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In a speech delivered at his official residence on Tuesday, Burma’s President Htin Kyaw said that there should be no “great wall” between the country’s civilians and its armed forces.
“I want to have a friendly relationship. Actually, all are my brothers and relatives,” he said at a gathering to mark Thingyan, the Burmese Buddhist New Year.
Recalling the role of the military during Burma’s struggle for independence from British colonial rule, he said there was a time when civilians would sacrifice their lives for soldiers, showing that there was a “mutual relationship” between the two sides.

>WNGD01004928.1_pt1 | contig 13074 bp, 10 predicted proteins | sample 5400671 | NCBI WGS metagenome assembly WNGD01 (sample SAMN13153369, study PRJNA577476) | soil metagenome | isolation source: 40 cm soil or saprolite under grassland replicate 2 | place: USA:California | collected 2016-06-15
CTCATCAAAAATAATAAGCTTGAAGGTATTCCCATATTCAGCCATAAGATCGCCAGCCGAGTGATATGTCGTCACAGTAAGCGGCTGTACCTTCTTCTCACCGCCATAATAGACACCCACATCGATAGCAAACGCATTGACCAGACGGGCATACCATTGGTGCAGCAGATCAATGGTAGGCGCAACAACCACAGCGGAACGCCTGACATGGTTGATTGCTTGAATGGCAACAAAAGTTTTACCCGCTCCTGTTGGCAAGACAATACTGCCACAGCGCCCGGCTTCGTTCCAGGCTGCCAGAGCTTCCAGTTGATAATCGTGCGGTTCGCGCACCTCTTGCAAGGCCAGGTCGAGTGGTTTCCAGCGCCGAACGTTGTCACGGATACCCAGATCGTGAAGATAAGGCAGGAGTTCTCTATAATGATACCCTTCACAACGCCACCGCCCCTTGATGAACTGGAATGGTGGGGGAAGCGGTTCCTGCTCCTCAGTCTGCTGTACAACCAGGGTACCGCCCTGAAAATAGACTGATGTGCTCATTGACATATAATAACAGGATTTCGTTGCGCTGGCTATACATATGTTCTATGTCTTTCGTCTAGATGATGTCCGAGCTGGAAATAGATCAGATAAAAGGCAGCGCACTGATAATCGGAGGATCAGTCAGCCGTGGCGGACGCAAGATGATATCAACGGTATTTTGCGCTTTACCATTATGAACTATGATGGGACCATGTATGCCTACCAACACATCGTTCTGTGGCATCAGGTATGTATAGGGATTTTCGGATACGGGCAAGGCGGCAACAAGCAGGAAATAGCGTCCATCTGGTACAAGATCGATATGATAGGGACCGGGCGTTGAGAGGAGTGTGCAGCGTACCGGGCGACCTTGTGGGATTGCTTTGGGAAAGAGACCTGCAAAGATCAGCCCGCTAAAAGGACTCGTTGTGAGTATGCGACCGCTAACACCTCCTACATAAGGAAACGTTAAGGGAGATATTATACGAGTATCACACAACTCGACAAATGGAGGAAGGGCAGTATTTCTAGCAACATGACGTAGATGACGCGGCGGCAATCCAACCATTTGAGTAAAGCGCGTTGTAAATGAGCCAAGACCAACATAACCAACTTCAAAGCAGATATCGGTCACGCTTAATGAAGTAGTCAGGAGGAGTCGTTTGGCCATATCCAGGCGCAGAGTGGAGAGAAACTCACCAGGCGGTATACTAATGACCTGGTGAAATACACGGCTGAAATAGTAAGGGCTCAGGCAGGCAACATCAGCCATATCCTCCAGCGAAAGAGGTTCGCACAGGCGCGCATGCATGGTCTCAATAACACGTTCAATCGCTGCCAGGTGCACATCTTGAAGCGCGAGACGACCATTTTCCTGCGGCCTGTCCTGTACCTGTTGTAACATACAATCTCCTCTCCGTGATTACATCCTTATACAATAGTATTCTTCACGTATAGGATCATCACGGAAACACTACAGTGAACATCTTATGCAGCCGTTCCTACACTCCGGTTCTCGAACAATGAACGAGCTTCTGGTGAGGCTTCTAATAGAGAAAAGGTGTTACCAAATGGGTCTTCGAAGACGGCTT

“When we work together, everything will be smooth and harmonious. We will get better results in working for our country,” he added.
But even as he struck a conciliatory note with the armed forces, he said he wished for the country’s citizens to be free from “charges by the government” — an apparent reference to the former military junta’s use of politically-motivated criminal charges to suppress dissent.
He made the remarks before an audience that included government ministers, celebrities, the vice commander-in-chief of the armed forces, and Thura Shwe Mann, one of the top generals in the former regime who later became speaker of the lower house of Burma’s quasi-civilian parliament.
Absent from the gathering at his residence in Naypyidaw were armed forces commander-in-chief Senior General Min Aung Hlaing and Aung San Suu Kyi, leader of the National League for Democracy.